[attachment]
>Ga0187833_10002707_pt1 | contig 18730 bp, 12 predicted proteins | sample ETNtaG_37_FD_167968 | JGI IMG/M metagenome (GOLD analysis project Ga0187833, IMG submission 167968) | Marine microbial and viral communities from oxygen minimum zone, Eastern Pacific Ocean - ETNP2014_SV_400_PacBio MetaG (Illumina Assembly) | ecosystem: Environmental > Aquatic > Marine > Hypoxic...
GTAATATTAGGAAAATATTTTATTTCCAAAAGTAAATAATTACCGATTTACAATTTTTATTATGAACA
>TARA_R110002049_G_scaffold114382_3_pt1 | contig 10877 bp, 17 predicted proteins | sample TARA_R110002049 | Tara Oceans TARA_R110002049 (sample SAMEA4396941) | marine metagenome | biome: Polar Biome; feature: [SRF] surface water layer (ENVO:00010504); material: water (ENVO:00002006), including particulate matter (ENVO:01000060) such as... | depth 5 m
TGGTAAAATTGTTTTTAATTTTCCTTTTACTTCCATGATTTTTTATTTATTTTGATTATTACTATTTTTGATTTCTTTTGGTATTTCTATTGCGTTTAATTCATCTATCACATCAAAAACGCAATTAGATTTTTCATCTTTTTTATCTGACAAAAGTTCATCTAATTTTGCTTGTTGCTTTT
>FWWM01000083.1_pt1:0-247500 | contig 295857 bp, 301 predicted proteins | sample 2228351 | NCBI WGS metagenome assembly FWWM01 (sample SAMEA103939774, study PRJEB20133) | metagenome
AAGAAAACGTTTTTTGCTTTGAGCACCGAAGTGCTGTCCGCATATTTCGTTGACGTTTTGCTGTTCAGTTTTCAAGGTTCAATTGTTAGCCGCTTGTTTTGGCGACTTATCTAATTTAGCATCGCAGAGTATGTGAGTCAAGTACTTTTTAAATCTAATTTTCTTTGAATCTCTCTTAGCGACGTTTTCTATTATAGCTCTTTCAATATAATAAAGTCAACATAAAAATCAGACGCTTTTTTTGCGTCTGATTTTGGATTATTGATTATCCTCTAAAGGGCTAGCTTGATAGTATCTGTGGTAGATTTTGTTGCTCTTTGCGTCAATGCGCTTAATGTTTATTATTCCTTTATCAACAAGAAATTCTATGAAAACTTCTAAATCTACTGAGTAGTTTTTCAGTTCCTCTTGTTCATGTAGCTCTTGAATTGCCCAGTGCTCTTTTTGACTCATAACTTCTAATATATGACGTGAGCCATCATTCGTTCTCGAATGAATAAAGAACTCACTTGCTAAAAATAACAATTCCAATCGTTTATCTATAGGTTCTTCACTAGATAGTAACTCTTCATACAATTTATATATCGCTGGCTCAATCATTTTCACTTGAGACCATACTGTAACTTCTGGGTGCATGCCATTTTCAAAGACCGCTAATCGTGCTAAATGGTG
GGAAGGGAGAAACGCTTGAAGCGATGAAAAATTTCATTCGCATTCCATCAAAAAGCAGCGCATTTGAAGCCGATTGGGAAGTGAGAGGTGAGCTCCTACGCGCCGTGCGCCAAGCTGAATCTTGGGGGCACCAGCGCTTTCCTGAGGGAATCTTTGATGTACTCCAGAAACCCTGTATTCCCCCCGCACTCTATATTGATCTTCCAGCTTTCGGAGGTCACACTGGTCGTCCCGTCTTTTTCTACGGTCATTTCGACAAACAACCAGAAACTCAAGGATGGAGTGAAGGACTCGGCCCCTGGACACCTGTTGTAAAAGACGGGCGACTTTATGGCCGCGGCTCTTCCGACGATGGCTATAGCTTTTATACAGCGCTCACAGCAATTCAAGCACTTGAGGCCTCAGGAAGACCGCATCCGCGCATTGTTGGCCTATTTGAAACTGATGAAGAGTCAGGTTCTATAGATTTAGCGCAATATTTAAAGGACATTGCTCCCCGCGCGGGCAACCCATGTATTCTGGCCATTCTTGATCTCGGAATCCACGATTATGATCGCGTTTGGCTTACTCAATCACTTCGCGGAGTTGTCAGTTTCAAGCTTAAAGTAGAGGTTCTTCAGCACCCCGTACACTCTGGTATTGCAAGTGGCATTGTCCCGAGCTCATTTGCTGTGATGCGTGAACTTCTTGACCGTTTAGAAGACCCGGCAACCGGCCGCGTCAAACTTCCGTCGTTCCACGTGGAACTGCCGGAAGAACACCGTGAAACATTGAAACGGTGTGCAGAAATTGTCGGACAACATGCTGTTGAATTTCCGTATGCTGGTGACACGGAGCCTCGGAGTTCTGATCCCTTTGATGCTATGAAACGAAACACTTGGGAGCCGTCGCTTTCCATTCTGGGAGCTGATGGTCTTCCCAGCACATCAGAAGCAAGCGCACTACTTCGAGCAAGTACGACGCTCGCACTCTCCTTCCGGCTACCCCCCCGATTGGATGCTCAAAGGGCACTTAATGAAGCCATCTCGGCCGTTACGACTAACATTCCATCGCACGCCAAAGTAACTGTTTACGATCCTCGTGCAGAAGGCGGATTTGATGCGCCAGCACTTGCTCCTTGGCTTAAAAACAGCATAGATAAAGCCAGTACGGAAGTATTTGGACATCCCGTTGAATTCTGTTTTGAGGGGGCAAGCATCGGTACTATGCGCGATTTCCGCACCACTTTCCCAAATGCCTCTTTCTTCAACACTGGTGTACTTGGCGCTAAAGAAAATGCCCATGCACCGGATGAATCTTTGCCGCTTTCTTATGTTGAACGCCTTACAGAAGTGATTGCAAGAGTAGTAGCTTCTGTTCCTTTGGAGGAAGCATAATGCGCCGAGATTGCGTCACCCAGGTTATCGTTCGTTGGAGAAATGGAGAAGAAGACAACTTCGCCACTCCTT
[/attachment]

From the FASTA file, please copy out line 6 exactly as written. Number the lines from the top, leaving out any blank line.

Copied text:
AAGAAAACGTTTTTTGCTTTGAGCACCGAAGTGCTGTCCGCATATTTCGTTGACGTTTTGCTGTTCAGTTTTCAAGGTTCAATTGTTAGCCGCTTGTTTTGGCGACTTATCTAATTTAGCATCGCAGAGTATGTGAGTCAAGTACTTTTTAAATCTAATTTTCTTTGAATCTCTCTTAGCGACGTTTTCTATTATAGCTCTTTCAATATAATAAAGTCAACATAAAAATCAGACGCTTTTTTTGCGTCTGATTTTGGATTATTGATTATCCTCTAAAGGGCTAGCTTGATAGTATCTGTGGTAGATTTTGTTGCTCTTTGCGTCAATGCGCTTAATGTTTATTATTCCTTTATCAACAAGAAATTCTATGAAAACTTCTAAATCTACTGAGTAGTTTTTCAGTTCCTCTTGTTCATGTAGCTCTTGAATTGCCCAGTGCTCTTTTTGACTCATAACTTCTAATATATGACGTGAGCCATCATTCGTTCTCGAATGAATAAAGAACTCACTTGCTAAAAATAACAATTCCAATCGTTTATCTATAGGTTCTTCACTAGATAGTAACTCTTCATACAATTTATATATCGCTGGCTCAATCATTTTCACTTGAGACCATACTGTAACTTCTGGGTGCATGCCATTTTCAAAGACCGCTAATCGTGCTAAATGGTG